Sure. If they really wanted to, ABC could "call" the election in Florida now, or last week.
They could announce on the news tonight the winners of the next 14 presidential elections. They'd look like idiots, though.

Extending the previous question, is it possible that a network calls the election before it has made 270 Electoral Votes worth of per-state calls for any candidate?

Again, sure. They can call an election whenever they feel like it, in the sense that they will not be forcibly prevented from doing so. Doing so too early just means that they'll look like idiots and raise some public ire against them.
posted by ROU_Xenophobe at 10:00 AM on October 15, 2008


Wasn't the '72 election a huge landslide as well? I'd imagine that one was called pretty early.
posted by roomthreeseventeen at 10:04 AM on October 15, 2008


The networks used to use exit polling to call a state before the polls closed. In 2000, CNN called Florida (for Gore, initially) while the panhandle still had an hour to vote.

Although even then, they did have the stated principle that they only called states where the polls were closed. They just ignored the panhandle because it was inconvenient.
posted by smackfu at 10:46 AM on October 15, 2008


This book probably has the information you want about the historical times of election "calls", but unfortunately I can't find any sort of preview online. This Slate review of said book cites 7:30 CST for 1984 and 8:20/9:30 for 1988 (one of the networks called it later than the other two.)
posted by Johnny Assay at 11:23 AM on October 15, 2008


Unlike Canada, the United States does not have "blackout" laws about reporting on elections. This is why some online sites (such as Drudge Report) will leak polling numbers early. Major news sources like CNN have countdown clocks to when the polls close and then they report the numbers. (based on exit polls)
posted by ALongDecember at 11:41 AM on October 15, 2008


Related information:
The 2008 exit polls on which the networks base their "calls" will be conducted by Edison Media Research and Mitofsky International.

Their methodology is outlined here. From that info: Projections of a winning candidate are only made after all the polls in a state are closed and when the best model estimates show a clear winner. There will be no projections before the last polls in a state are closed.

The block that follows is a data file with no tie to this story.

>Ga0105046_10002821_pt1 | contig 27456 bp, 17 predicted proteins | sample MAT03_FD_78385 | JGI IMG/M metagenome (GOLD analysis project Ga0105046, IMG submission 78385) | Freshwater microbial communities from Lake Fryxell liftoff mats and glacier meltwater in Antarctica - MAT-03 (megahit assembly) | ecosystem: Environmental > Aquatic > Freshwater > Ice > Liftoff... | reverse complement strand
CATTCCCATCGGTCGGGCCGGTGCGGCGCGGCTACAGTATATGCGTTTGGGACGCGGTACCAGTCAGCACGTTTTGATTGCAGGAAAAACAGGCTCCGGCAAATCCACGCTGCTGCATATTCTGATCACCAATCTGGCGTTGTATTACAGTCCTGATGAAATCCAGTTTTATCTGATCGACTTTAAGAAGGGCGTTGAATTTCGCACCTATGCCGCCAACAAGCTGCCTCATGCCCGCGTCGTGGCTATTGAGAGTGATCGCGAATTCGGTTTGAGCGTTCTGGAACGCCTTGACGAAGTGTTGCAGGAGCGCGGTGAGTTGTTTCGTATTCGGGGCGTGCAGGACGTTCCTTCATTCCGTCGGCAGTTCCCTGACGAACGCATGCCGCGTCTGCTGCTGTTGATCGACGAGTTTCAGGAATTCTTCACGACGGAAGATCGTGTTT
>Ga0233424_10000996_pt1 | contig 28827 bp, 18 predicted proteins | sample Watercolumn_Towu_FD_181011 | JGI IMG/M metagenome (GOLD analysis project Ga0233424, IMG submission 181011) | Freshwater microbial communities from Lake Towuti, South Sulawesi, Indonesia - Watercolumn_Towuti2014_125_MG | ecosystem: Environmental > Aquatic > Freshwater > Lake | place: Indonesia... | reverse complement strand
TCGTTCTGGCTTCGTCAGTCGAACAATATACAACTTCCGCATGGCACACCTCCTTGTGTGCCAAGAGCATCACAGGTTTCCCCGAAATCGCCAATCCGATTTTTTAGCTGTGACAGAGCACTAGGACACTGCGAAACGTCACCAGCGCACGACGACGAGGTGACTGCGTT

Are they infallible? They seem to think so: Since Edison/Mitofsky began conducting exit polls for the National Election Pool in 2003, the news organizations using the Edison Mitofsky data have not made a single mistake in deciding a winner in any race.

Want to subscribe? Subscription prices vary by type of media outlet and by size of state and media market. The range is $1000 to $5750 per state. Results for the National Exit Poll are available for $26,000.
posted by beagle at 11:46 AM on October 15, 2008


For historical interest, it was Ohio, Illinois, and, yes, California, in 1948, that made certain predictions inaccurate. The Chicago Tribune was pretty confident that polls in those states showed them going one way, but in fact they went the other. Moral of story? Margin of error certainly makes a difference.
posted by eritain at 11:47 AM on October 15, 2008


Margin of error, is, of course, a two-edged blade: The reason you can call Utah's electoral vote in advance is that the poll result is so very, very many 'margins of error' away from making it swing.
posted by eritain at 11:49 AM on October 15, 2008


Well, he's a Democrat, but Chris Bowers is tempted to call Iowa for Obama already.
posted by Pants! at 11:58 AM on October 15, 2008


For what it's worth, CNN just moved Virginia from "toss-up" to "lean Obama" status, putting him up to 277 EVs even without the other swing states. Blitzer was careful to note that the projection was just a projection, and that things could change, but still... it's a pretty big morale blow to the other side.
posted by Rhaomi at 1:30 PM on October 15, 2008


I believe the west coast polls close at 8:00 pm. (with the exception of OR, which is all mail-in)

For those who do not want to use or did not get mail-in ballots, Oregon does actually have polling stations (usually only 1-2 per precinct, but still) that do close at 8 pm, so Oregon doesn't announce its results until after 8 either.
posted by pdb at 2:17 PM on October 15, 2008


Thanks, guys.

Interesting: "In 1980 early exit poll data revealed a Reagan sweep that had not been reflected in the pre-election surveys. NBC used the information to project the winner at 5 p.m. EST. Jimmy Carter found the exit poll data so convincing that he conceded before the West Coast finished voting."
posted by goodnewsfortheinsane at 9:42 AM on October 16, 2008


Also: Review of "The Control Room: How Television Calls the Shots in Presidential Elections"

Election Night Ignorance (more from Slate)
posted by goodnewsfortheinsane at 10:45 AM on October 16, 2008


Finally, a mention of this in the news:

Politico: Nation could face short Election Night
posted by goodnewsfortheinsane at 12:10 PM on October 17, 2008


Video: NBC's 1980 call (Reagan), 8:15 PM ET.
posted by goodnewsfortheinsane at 8:42 AM on October 18, 2008


Nixon '72. Interesting series.
posted by goodnewsfortheinsane at 8:50 AM on October 18, 2008


Reuters news article
posted by goodnewsfortheinsane at 1:58 PM on October 29, 2008


Pew Research interviews Joe Lenski of Edison Media Research, the organization that does the exit polling for the NEP (successor to the VNS) on their methodology for Election Day.
posted by goodnewsfortheinsane at 6:43 PM on October 29, 2008


NYT: Networks May Call Race Before Voting Is Complete
posted by goodnewsfortheinsane at 9:39 PM on November 3, 2008